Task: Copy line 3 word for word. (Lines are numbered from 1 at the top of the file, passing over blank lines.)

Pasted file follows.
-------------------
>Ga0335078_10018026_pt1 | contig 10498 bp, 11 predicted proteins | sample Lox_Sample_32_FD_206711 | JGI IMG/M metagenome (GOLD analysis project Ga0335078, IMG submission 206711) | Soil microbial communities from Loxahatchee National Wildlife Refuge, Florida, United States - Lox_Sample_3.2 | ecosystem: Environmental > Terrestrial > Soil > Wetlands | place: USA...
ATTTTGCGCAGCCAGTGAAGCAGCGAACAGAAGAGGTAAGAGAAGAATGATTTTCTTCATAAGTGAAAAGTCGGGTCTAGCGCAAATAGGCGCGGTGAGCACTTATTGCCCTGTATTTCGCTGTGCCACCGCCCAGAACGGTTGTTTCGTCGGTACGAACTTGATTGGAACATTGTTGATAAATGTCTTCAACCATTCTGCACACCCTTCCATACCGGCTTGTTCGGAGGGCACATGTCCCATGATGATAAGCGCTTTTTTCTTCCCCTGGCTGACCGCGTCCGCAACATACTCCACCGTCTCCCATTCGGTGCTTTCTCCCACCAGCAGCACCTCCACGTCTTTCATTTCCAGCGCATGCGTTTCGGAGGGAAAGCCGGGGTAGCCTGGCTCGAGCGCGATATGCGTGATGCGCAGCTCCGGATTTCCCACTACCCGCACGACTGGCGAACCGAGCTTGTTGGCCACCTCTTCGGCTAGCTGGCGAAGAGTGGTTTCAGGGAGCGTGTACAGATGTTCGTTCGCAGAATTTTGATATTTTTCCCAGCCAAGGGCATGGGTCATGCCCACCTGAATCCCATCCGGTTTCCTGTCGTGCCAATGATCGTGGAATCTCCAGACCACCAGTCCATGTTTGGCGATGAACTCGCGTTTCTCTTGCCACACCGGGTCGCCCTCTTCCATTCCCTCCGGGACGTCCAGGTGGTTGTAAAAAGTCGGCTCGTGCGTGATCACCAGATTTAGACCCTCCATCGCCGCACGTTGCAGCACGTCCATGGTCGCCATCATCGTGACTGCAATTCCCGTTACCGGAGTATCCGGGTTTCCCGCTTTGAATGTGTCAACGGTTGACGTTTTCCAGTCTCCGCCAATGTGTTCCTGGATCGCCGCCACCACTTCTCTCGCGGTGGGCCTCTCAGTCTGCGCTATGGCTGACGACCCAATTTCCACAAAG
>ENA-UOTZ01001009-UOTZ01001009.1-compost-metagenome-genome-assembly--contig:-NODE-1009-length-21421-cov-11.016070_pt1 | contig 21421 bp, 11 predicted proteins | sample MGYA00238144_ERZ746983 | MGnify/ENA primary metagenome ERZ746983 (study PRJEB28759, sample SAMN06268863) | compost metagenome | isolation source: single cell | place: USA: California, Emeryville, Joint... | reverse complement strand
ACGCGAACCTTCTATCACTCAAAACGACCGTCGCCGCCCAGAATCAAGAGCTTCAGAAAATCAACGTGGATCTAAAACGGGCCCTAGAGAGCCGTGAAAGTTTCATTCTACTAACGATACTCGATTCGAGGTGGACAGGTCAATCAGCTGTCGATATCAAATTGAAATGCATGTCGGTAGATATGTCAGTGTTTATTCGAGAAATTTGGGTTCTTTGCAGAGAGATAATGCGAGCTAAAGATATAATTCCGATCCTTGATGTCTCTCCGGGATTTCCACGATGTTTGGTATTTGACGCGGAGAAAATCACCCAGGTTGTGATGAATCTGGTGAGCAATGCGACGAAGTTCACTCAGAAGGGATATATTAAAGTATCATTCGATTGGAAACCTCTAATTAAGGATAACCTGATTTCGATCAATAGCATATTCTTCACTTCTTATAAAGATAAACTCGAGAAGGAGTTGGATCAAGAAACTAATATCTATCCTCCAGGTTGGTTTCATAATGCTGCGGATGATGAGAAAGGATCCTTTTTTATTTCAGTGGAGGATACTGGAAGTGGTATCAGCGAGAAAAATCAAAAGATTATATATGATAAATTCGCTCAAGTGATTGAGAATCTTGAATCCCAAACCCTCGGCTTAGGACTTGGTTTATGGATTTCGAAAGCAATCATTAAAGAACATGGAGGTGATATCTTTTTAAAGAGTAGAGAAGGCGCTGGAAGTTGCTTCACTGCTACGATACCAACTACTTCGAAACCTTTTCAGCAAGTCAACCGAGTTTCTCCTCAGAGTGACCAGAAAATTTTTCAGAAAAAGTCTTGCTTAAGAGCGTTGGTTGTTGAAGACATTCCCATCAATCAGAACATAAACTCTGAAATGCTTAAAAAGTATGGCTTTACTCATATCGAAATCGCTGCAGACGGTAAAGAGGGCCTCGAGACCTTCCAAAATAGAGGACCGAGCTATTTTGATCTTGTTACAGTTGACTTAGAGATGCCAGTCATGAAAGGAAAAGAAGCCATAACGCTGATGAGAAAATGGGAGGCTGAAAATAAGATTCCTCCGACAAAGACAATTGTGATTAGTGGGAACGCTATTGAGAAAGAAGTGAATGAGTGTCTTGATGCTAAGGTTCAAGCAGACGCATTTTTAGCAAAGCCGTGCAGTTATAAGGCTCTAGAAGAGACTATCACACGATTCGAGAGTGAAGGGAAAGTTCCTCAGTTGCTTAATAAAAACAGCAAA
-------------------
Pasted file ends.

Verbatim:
>ENA-UOTZ01001009-UOTZ01001009.1-compost-metagenome-genome-assembly--contig:-NODE-1009-length-21421-cov-11.016070_pt1 | contig 21421 bp, 11 predicted proteins | sample MGYA00238144_ERZ746983 | MGnify/ENA primary metagenome ERZ746983 (study PRJEB28759, sample SAMN06268863) | compost metagenome | isolation source: single cell | place: USA: California, Emeryville, Joint... | reverse complement strand